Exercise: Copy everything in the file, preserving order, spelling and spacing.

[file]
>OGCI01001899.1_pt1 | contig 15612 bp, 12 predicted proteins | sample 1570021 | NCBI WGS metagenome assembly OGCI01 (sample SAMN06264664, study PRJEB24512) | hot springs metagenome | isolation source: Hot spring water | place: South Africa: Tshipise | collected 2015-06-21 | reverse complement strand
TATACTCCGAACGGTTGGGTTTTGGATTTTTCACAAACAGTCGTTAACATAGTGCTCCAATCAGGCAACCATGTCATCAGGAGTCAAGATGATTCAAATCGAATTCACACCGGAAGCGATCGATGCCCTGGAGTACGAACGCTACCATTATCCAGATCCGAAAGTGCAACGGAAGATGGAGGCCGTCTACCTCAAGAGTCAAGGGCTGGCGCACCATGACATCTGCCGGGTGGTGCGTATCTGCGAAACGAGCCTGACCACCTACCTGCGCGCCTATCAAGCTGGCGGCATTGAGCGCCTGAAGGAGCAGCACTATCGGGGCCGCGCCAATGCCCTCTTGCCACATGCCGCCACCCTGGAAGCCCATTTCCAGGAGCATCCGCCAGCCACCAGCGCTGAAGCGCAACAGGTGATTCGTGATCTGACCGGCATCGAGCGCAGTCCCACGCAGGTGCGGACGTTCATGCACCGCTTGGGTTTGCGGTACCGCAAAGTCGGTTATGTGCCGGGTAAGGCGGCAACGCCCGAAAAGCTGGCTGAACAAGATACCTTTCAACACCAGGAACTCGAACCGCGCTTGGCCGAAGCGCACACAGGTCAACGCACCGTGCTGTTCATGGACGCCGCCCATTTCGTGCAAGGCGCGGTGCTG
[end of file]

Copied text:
>OGCI01001899.1_pt1 | contig 15612 bp, 12 predicted proteins | sample 1570021 | NCBI WGS metagenome assembly OGCI01 (sample SAMN06264664, study PRJEB24512) | hot springs metagenome | isolation source: Hot spring water | place: South Africa: Tshipise | collected 2015-06-21 | reverse complement strand
TATACTCCGAACGGTTGGGTTTTGGATTTTTCACAAACAGTCGTTAACATAGTGCTCCAATCAGGCAACCATGTCATCAGGAGTCAAGATGATTCAAATCGAATTCACACCGGAAGCGATCGATGCCCTGGAGTACGAACGCTACCATTATCCAGATCCGAAAGTGCAACGGAAGATGGAGGCCGTCTACCTCAAGAGTCAAGGGCTGGCGCACCATGACATCTGCCGGGTGGTGCGTATCTGCGAAACGAGCCTGACCACCTACCTGCGCGCCTATCAAGCTGGCGGCATTGAGCGCCTGAAGGAGCAGCACTATCGGGGCCGCGCCAATGCCCTCTTGCCACATGCCGCCACCCTGGAAGCCCATTTCCAGGAGCATCCGCCAGCCACCAGCGCTGAAGCGCAACAGGTGATTCGTGATCTGACCGGCATCGAGCGCAGTCCCACGCAGGTGCGGACGTTCATGCACCGCTTGGGTTTGCGGTACCGCAAAGTCGGTTATGTGCCGGGTAAGGCGGCAACGCCCGAAAAGCTGGCTGAACAAGATACCTTTCAACACCAGGAACTCGAACCGCGCTTGGCCGAAGCGCACACAGGTCAACGCACCGTGCTGTTCATGGACGCCGCCCATTTCGTGCAAGGCGCGGTGCTG